Taylor drift: Finally, a use for AI emerges? Cyber-smut star films fsck-flick in Tesla with Autopilot, warns: 'I wouldn't recommend it'

Model X? More like Model XXX

A blue-movie actress skyrocketed to internet fame overnight this week as a video of her having sex inside a Tesla Model X on Autopilot mode went viral on Pornhub.

The nine-minute clip (and, no we aren’t linking to the video, find it yourself) has a whopping 1.9m views and counting on the world's most popular porno site. You may think that Pornhub must be flooded with racy content filmed in autonomous cars, so what’s special about this one? Well, it appears to be the first X-rated flick filmed using Tesla's super-cruise-control neural-network-based Autopilot on the road.

“Earlier this year I was on a road trip with my boyfriend and he asked me to have sex with him while driving,” the independent porn star known as Taylor Jackson told El Reg on Friday.

“We both thought it was hot and joked about doing it again and putting it on Pornhub. We thought someone had to have done it before so we looked it up, but we couldn't find a single video. A few weeks later I signed up for a Pornhub account and this video was one of the first few videos I made.”


FYI: You could make Tesla's Autopilot swerve into traffic with a few stickers on the road


Autopilot, at the moment, requires the driver to keep their hands on the wheel while it autosteers, though Tesla hopes to eventually fill out its technology to fully hands-free. If you watch the XXX vids, which we did in the interests of investigative journalism and data science, you'll see Taylor's boyfriend in the driver seat with Taylor, well, on top, and um, while there's a lot of hand movements, there's not always a lot hands on the wheel.

The hardcore scene, uploaded a month ago, has gone viral, making Tesla the number-one search term on the X-rated website on Thursday night. The video was inundated with comments from online onanists. PornHub user RadDad76 wrote in this delicately put, highly thumbed-up post: “What a f*****g day and age we live in where we can watch a man **** some **** in a car that drives itself. Brings a tear to my eye.”

Here's Taylor breaking the good news to her followers on Twitter – and be aware her Twitter feed is filled with over-18s-only NSFW-grade material:

Although the idea of copulating in a self-driving car speeding down a highway may seem amusing, it’s not for the fainthearted, Jackson warned.

“I have experienced Autopilot a lot so I did feel safe," she told us. "Most of the highway we were on was straight. We did have one scare where I hit the steering wheel and knocked it out of Autopilot mode. I wouldn't recommend it since it is dangerous.”

The Autopilot function helps drivers automatically steer, accelerate, and brake. But “current autopilot features require active driver supervision and do not make the vehicle autonomous,” Tesla warned in its vehicle documentation.

We have asked Tesla for comment. We're not holding our breath for a response. ®

Narrower topics

Other stories you might like

  • Minimal, systemd-free Alpine Linux releases version 3.16
    A widespread distro that many of its users don't even know they have

    Version 3.16.0 of Alpine Linux is out – one of the most significant of the many lightweight distros.

    Version 3.16.0 is worth a look, especially if you want to broaden your skills.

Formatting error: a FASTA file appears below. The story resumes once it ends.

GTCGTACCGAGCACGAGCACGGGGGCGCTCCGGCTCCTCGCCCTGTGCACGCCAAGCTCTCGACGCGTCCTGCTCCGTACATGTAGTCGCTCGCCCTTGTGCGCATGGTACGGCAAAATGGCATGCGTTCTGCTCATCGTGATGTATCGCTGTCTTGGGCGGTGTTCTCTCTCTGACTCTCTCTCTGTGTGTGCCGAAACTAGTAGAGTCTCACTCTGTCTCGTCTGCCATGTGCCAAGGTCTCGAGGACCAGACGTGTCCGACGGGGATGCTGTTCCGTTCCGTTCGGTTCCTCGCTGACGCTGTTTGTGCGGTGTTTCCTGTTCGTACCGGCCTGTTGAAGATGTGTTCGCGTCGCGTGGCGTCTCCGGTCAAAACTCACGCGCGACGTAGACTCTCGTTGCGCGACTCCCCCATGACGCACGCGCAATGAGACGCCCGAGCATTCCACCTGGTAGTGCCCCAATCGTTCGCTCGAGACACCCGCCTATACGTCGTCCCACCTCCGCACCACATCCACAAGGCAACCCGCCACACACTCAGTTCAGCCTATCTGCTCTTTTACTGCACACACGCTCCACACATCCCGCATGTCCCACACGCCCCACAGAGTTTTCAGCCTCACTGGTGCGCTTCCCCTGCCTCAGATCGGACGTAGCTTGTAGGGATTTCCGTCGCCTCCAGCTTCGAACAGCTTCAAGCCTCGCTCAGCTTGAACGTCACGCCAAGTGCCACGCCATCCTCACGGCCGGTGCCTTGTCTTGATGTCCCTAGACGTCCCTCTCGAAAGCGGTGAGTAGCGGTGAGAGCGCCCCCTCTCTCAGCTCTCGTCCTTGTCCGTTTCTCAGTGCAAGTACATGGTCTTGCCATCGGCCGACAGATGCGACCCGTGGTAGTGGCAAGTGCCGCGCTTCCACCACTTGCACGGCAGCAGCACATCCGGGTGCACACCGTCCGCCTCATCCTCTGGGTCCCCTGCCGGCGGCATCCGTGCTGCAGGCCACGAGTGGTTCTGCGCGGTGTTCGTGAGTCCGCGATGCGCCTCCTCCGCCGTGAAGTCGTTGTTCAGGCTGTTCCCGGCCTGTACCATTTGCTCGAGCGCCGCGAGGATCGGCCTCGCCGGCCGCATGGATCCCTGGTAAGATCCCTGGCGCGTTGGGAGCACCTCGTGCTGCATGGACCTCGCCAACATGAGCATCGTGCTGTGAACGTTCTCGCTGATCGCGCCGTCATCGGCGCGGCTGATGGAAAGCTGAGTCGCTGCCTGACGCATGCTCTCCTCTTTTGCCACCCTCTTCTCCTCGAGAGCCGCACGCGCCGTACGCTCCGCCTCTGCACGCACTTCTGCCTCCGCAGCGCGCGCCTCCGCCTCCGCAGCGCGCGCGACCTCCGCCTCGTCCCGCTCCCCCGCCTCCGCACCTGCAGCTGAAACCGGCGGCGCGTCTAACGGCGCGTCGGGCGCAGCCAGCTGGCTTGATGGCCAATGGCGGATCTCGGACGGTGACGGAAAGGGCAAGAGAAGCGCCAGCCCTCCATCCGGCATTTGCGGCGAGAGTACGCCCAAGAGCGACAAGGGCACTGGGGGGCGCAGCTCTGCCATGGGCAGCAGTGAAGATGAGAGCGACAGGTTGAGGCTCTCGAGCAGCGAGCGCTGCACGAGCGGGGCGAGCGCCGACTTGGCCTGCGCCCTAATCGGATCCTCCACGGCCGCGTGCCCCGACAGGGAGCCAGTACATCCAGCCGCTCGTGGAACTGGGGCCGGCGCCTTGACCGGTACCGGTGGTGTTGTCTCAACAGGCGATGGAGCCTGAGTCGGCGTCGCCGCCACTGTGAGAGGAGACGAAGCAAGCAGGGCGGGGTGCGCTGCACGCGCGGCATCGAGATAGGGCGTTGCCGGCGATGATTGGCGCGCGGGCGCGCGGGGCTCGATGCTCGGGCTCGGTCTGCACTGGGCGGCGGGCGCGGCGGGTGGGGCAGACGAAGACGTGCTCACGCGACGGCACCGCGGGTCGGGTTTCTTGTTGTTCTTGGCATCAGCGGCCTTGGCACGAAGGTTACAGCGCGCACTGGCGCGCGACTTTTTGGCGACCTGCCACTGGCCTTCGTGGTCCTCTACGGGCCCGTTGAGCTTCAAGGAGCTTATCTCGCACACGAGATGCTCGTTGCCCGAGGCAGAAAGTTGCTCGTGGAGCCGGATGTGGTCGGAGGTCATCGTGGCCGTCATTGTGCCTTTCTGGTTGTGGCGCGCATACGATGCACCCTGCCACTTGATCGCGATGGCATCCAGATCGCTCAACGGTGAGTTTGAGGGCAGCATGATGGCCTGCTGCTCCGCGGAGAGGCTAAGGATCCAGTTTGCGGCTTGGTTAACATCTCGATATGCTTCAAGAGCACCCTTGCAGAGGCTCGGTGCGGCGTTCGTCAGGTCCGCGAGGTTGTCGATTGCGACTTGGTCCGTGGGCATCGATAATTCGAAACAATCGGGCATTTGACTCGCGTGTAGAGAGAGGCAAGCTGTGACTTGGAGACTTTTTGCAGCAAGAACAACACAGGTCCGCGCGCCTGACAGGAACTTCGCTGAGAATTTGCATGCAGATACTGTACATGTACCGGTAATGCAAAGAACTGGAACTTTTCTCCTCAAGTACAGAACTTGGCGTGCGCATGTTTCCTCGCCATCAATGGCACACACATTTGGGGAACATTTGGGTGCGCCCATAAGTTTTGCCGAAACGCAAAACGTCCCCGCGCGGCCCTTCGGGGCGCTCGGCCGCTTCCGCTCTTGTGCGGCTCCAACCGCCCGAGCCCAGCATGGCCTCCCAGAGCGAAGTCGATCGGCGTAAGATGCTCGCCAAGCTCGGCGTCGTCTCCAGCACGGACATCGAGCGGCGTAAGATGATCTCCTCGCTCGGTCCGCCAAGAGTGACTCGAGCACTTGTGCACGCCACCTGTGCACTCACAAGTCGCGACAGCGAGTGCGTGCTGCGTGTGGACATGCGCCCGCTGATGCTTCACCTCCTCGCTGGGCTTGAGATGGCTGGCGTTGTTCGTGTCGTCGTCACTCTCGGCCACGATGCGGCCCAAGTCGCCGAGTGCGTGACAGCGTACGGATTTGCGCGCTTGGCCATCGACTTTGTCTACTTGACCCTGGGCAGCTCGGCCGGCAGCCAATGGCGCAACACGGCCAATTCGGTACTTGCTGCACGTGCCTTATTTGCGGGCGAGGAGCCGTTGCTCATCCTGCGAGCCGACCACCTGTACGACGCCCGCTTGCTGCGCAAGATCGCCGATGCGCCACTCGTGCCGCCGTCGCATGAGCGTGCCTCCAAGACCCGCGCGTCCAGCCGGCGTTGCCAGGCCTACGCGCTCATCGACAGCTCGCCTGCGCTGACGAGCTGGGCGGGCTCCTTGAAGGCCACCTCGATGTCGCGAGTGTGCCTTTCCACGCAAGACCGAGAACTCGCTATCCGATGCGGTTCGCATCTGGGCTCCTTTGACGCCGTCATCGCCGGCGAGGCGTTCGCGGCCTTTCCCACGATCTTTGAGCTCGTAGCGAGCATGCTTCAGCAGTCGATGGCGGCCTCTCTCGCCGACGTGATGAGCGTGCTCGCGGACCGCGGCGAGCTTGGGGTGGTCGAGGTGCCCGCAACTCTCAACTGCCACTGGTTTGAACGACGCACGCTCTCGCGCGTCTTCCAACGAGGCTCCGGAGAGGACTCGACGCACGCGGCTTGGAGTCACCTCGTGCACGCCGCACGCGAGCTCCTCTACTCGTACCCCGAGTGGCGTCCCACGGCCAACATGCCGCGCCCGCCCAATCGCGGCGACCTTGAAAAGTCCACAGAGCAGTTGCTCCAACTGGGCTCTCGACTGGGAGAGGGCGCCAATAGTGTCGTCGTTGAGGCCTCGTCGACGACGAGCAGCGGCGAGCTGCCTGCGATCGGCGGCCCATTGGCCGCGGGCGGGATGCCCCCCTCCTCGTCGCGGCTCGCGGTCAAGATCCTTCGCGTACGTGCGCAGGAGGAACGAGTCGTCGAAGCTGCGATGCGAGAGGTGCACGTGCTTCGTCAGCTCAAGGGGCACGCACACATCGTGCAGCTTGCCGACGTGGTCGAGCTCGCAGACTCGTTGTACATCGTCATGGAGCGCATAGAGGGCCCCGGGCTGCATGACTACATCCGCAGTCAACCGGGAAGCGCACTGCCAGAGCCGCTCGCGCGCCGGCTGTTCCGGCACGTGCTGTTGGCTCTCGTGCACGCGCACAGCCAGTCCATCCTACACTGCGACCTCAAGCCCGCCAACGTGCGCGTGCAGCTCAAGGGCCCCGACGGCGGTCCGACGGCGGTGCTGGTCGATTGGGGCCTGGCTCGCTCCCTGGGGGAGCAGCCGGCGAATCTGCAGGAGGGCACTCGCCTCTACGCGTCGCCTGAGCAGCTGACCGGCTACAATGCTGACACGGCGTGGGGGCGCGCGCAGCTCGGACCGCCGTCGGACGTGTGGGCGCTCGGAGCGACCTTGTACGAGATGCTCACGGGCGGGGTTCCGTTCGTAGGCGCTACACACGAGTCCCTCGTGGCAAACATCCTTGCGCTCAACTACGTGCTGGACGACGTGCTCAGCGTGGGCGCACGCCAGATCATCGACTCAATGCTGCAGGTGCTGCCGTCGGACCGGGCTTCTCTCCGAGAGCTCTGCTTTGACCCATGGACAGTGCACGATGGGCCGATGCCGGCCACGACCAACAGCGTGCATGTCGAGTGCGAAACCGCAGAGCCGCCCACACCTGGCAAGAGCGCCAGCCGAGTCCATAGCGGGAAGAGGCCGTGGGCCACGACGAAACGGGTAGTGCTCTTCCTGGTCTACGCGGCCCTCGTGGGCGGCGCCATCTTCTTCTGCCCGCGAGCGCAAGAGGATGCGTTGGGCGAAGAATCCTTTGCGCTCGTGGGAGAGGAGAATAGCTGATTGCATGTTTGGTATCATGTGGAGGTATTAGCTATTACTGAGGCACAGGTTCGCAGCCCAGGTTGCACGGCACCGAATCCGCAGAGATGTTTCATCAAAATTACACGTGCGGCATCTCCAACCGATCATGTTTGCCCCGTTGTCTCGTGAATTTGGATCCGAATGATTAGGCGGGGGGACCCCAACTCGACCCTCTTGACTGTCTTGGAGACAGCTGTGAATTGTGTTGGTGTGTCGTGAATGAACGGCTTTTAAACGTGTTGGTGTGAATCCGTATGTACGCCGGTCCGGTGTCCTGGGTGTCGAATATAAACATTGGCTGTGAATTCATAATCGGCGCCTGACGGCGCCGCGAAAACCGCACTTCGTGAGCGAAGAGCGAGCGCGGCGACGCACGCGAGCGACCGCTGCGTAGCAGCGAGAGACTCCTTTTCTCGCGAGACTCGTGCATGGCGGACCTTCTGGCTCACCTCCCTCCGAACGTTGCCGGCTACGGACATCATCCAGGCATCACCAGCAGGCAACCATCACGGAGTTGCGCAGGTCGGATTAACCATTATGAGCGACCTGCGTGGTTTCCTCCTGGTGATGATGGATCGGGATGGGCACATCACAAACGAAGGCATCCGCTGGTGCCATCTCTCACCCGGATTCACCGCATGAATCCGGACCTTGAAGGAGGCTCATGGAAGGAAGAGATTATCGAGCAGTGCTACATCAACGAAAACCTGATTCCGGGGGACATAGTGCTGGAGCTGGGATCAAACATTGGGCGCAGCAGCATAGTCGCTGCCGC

Alpine is interesting because it's not just another me-too distro. It bucks a lot of the trends in modern Linux, and while it's not the easiest to set up, it's a great deal easier to get it working than it was a few releases ago.

    Continue reading
  • Verizon: Ransomware sees biggest jump in five years
    We're only here for DBIRs

    The cybersecurity landscape continues to expand and evolve rapidly, fueled in large part by the cat-and-mouse game between miscreants trying to get into corporate IT environments and those hired by enterprises and security vendors to keep them out.

    Despite all that, Verizon's annual security breach report is again showing that there are constants in the field, including that ransomware continues to be a fast-growing threat and that the "human element" still plays a central role in most security breaches, whether it's through social engineering, bad decisions, or similar.

    According to the US carrier's 2022 Data Breach Investigations Report (DBIR) released this week [PDF], ransomware accounted for 25 percent of the observed security incidents that occurred between November 1, 2020, and October 31, 2021, and was present in 70 percent of all malware infections. Ransomware outbreaks increased 13 percent year-over-year, a larger increase than the previous five years combined.

    Continue reading
  • Slack-for-engineers Mattermost on open source and data sovereignty
    Control and access are becoming a hot button for orgs

    Interview "It's our data, it's our intellectual property. Being able to migrate it out those systems is near impossible... It was a real frustration for us."

    These were the words of communication and collaboration platform Mattermost's founder and CTO, Corey Hulen, speaking to The Register about open source, sovereignty and audio bridges.

    "Some of the history of Mattermost is exactly that problem," says Hulen of the issue of closed source software. "We were using proprietary tools – we were not a collaboration platform before, we were a games company before – [and] we were extremely frustrated because we couldn't get our intellectual property out of those systems..."

    Continue reading

Biting the hand that feeds IT © 1998–2022